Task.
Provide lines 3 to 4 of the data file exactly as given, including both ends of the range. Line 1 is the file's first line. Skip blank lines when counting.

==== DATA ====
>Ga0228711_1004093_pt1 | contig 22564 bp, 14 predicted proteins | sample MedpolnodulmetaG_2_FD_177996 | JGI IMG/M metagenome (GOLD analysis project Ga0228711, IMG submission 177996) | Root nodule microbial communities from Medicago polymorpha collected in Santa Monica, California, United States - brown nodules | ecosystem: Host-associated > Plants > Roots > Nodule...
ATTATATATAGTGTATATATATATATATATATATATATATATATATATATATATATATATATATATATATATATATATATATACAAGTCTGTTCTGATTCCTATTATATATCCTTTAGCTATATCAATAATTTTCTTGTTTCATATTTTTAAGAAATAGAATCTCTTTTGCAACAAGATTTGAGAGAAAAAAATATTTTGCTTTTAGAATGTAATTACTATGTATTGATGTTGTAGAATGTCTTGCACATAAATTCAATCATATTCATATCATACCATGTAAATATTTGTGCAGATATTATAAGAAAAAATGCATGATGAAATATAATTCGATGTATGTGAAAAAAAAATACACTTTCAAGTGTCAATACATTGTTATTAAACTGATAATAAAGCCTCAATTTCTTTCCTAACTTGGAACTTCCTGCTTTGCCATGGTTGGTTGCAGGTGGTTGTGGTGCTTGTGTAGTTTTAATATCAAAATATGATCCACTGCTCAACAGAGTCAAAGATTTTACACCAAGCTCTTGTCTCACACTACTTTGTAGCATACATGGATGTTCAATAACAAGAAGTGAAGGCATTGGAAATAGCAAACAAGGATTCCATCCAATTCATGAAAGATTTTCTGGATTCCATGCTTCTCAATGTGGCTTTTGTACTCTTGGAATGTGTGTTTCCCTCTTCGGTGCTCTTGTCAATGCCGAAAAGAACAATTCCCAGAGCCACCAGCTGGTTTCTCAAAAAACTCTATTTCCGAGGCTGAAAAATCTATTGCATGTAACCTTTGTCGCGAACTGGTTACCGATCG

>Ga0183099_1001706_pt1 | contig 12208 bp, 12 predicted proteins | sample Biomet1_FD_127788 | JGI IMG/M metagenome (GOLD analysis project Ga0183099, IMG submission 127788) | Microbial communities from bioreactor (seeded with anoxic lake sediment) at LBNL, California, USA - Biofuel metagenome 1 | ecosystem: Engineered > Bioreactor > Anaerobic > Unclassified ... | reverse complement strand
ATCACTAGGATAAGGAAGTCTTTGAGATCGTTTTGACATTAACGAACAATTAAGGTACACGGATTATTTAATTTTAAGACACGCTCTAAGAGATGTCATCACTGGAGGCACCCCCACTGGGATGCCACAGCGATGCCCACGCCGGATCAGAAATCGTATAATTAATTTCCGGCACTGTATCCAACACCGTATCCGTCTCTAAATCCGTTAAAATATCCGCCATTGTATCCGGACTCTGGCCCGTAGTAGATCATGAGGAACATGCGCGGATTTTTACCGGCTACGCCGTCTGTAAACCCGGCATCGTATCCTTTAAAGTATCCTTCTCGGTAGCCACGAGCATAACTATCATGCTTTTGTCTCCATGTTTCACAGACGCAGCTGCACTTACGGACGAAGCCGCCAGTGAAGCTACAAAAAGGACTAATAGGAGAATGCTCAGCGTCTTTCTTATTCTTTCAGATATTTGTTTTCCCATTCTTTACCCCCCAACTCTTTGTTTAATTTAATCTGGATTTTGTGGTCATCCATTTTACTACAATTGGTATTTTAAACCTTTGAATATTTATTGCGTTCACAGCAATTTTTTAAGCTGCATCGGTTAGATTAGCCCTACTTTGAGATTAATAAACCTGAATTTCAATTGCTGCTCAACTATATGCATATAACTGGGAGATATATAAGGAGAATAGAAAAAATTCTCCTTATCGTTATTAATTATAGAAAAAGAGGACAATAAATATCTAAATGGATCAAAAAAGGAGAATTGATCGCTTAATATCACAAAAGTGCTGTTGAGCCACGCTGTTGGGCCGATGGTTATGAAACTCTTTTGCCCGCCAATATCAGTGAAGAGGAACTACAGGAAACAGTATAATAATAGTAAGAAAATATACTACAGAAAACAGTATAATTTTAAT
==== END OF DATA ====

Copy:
>Ga0183099_1001706_pt1 | contig 12208 bp, 12 predicted proteins | sample Biomet1_FD_127788 | JGI IMG/M metagenome (GOLD analysis project Ga0183099, IMG submission 127788) | Microbial communities from bioreactor (seeded with anoxic lake sediment) at LBNL, California, USA - Biofuel metagenome 1 | ecosystem: Engineered > Bioreactor > Anaerobic > Unclassified ... | reverse complement strand
ATCACTAGGATAAGGAAGTCTTTGAGATCGTTTTGACATTAACGAACAATTAAGGTACACGGATTATTTAATTTTAAGACACGCTCTAAGAGATGTCATCACTGGAGGCACCCCCACTGGGATGCCACAGCGATGCCCACGCCGGATCAGAAATCGTATAATTAATTTCCGGCACTGTATCCAACACCGTATCCGTCTCTAAATCCGTTAAAATATCCGCCATTGTATCCGGACTCTGGCCCGTAGTAGATCATGAGGAACATGCGCGGATTTTTACCGGCTACGCCGTCTGTAAACCCGGCATCGTATCCTTTAAAGTATCCTTCTCGGTAGCCACGAGCATAACTATCATGCTTTTGTCTCCATGTTTCACAGACGCAGCTGCACTTACGGACGAAGCCGCCAGTGAAGCTACAAAAAGGACTAATAGGAGAATGCTCAGCGTCTTTCTTATTCTTTCAGATATTTGTTTTCCCATTCTTTACCCCCCAACTCTTTGTTTAATTTAATCTGGATTTTGTGGTCATCCATTTTACTACAATTGGTATTTTAAACCTTTGAATATTTATTGCGTTCACAGCAATTTTTTAAGCTGCATCGGTTAGATTAGCCCTACTTTGAGATTAATAAACCTGAATTTCAATTGCTGCTCAACTATATGCATATAACTGGGAGATATATAAGGAGAATAGAAAAAATTCTCCTTATCGTTATTAATTATAGAAAAAGAGGACAATAAATATCTAAATGGATCAAAAAAGGAGAATTGATCGCTTAATATCACAAAAGTGCTGTTGAGCCACGCTGTTGGGCCGATGGTTATGAAACTCTTTTGCCCGCCAATATCAGTGAAGAGGAACTACAGGAAACAGTATAATAATAGTAAGAAAATATACTACAGAAAACAGTATAATTTTAAT